Lime Ears Pneuma Review – Thunderstruck

Unboxing –

The unboxing experience surely leaves a strong impression and I say this with all positive connotations. Immediately, the magnetic latched black box imposes with its laser-cut Pneuma fascia that gives a premium look and feel. Within lies a Pelican 1010 case, one of the staples in the industry offering excellent protection and even water resistance albeit at the cost of portability, nestled within snazzy lime packaging. Lime Ears also offer two drawstring fabric pouches that feel hardwearing and provide a more pocketable experience. One contains ear tips, 4 pairs of Spinfit CP160’s in addition to 3 pairs of Symbio W hybrid tips (foam-filled) and a single pair of Comply foam T400 tips. A cleaning tool is also provided. One of the headline features is the cable, where Lime Ear’s have collaborated with PWAudio to include the No.10 in the box with all Pneumas. This is one of my favourite custom cables representing outstanding bang for buck and a great ergonomic experience, a valuable addition.

Design –

Even without customisation, the Pneuma is a sight to behold. A deep blue and purple base provides a canvas for orange and red foil for an explosion of lustre and texture that is certainly very Van Gogh. Logos have been repositioned to the rear of the housing to make way for Lime Ear’s “Sacred Geometry” faceplate design that is surely a defining feature of this earphone. The faux-custom shape is identical to that of their past designs such as the Aether R and Model X so it is a familiar ergonomic experience. As with my impression of these models, the housings feel delightfully unibody with no visible seams and a smooth clear coat. Light undulations are a reminder that this is hand painted product that subjectively adds to the appeal, each unit being unique and distinct. The cable surely deserves special mention, a 2-pin variant of PW Audio’s No.10 is a 26AWG custom cable with single crystal OCC conductors.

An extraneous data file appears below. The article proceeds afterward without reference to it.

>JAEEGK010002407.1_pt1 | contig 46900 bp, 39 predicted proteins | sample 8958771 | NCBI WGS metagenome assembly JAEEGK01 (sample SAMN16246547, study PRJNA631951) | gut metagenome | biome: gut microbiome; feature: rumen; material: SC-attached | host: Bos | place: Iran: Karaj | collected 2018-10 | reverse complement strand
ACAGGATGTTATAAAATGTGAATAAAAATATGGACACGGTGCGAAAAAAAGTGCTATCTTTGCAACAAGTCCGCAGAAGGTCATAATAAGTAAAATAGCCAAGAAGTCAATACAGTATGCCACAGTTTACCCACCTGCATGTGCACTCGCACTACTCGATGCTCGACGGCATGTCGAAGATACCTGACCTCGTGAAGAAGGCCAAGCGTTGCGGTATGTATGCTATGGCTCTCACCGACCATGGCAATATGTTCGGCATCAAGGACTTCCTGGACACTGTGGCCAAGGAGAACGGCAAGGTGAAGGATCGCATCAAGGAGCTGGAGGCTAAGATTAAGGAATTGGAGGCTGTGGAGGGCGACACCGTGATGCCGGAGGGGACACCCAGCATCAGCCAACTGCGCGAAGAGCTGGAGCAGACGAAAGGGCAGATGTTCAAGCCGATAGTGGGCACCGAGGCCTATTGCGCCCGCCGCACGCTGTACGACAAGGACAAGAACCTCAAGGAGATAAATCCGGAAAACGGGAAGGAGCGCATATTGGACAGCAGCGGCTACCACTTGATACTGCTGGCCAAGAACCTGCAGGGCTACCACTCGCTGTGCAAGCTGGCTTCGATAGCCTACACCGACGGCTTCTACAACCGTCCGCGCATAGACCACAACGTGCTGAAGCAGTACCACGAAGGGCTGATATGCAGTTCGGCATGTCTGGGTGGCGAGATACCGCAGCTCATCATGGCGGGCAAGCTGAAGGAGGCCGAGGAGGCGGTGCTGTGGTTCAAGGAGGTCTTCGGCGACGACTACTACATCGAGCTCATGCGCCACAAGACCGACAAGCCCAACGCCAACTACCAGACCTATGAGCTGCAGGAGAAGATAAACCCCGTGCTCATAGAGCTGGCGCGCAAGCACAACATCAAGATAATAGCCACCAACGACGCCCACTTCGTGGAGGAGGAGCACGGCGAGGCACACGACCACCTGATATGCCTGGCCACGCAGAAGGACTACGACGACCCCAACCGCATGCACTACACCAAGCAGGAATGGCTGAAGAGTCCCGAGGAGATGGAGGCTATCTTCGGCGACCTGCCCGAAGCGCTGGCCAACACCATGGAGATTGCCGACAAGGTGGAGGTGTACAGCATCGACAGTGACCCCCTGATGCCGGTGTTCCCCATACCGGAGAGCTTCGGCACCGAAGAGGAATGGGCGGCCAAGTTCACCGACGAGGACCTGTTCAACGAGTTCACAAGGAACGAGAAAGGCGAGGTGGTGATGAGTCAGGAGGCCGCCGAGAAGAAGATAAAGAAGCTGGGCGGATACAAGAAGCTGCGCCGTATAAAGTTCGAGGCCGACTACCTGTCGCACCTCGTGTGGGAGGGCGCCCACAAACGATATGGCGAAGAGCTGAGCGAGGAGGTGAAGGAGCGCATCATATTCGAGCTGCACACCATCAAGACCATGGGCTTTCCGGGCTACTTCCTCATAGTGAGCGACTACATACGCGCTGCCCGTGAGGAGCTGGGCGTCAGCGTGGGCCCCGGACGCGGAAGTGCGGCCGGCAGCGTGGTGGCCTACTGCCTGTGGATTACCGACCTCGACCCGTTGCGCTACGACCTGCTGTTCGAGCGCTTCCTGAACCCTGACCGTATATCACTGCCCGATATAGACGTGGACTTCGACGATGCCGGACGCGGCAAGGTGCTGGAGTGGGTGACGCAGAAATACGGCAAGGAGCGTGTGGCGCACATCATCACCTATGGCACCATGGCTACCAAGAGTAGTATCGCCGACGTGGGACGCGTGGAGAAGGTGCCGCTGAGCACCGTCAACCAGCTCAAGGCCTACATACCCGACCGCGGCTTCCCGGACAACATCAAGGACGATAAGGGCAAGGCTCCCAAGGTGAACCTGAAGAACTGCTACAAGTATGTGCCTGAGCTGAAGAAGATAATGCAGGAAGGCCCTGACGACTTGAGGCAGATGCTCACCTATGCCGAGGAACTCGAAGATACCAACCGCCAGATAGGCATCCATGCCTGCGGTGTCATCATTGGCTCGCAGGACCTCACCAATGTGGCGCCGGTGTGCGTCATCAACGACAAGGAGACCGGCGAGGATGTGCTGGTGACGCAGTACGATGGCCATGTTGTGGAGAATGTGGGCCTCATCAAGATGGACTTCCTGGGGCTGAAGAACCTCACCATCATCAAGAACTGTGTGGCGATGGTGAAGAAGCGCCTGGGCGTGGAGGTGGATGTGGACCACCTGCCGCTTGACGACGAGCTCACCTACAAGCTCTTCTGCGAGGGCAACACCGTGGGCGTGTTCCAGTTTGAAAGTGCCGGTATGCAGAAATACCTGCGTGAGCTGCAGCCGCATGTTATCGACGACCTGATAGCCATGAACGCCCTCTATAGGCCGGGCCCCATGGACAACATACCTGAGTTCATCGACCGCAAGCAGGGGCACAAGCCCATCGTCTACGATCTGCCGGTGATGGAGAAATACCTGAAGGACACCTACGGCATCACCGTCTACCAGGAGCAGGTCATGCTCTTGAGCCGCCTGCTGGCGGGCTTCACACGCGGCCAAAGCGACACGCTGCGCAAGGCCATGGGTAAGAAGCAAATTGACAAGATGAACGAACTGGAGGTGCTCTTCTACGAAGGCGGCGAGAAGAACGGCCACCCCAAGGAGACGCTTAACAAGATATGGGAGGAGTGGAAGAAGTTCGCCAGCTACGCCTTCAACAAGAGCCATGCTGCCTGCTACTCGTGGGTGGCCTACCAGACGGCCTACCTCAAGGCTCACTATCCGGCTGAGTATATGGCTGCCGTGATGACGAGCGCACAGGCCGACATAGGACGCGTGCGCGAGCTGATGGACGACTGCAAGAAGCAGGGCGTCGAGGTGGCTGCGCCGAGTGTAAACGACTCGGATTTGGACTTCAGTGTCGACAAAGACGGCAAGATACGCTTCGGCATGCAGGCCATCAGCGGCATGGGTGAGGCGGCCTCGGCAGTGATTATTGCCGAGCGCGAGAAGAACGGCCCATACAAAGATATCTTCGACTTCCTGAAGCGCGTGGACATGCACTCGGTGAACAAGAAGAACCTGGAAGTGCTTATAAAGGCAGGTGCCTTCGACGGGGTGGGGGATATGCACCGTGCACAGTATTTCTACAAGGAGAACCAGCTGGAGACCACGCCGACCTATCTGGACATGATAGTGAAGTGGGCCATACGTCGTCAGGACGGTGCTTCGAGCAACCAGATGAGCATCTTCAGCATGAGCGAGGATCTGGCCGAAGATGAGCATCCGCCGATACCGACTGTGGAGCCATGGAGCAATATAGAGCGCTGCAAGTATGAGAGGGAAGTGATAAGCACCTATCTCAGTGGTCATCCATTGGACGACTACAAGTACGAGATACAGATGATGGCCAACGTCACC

The cable is relatively light yet feels incredibly robust as we’ve come to expect from Peter Wong. The terminations are high-quality metal components and we observe a custom Lime Ears aluminium y-splitter that gives the cable a gorgeous uniform silver aesthetic as opposed to the stock wood splitter. The jacket is smooth and supple with minimal memory and microphonic noise transmission. In turn, it resists tangles very well and easily coils for storage with zero springiness. It is to be confirmed whether the jacket material hardens similar to the No.5, I would personally advise cleaning the cable every so often to prevent this. The addition of a custom cable from a manufacturer with excellent pedigree like PW Audio is a delightful surprise that surely adds value to the package.

Fit & Isolation –

The Pneuma recreates the strong experience I had with the Aether R here despite its hybrid driver configuration. As with their former flagship, the Pneuma is a well-shaped albeit slightly larger sized earphone. They achieve a relatively low-profile fit and suffer from minimal wind noise when out and about due to their smooth and fully-sealed design, though I wouldn’t sleep on them due to the width. The seal is excellent due to elongated, well-sculpted sound tubes and reasonably sized nozzles. With my preferred Final E-tips, the Pneuma gave me excellent seal and fit stability, I was able to comfortably walk and run without the earphones jostling loose. Similarly, they remained comfortable for hours on end when angled slightly forwards which takes pressure off the back of the ear.

Those with smaller ears may experience some discomfort here but then that would apply to a lot of high-end IEM shells. Another plus is that there’s zero driver flex and excellent passive noise isolation, as good as any BA earphones. This is very hard to come by since the vast majority of hybrid or DD earphones have obvious venting which lowers isolation and makes them susceptible to wind noise. The Pneuma is, therefore, one of the best choices for frequent commuters and travellers due to its superb isolation and versatile bass switch that allows the user to adjust the level of bass in the presence of ambient noise. The custom variant should offer a more agreeable experience for those with uniquely shaped or smaller ears so if you frequently struggle with other uni in-ears, I would advise that route.  

Next Page: Sound, Comparisons & Verdict



Ryan Soo

Ryan Soo

Avid writer, passionate photographer and sleep-deprived medical student, Ryan has an ongoing desire to bring quality products to the regular reader.


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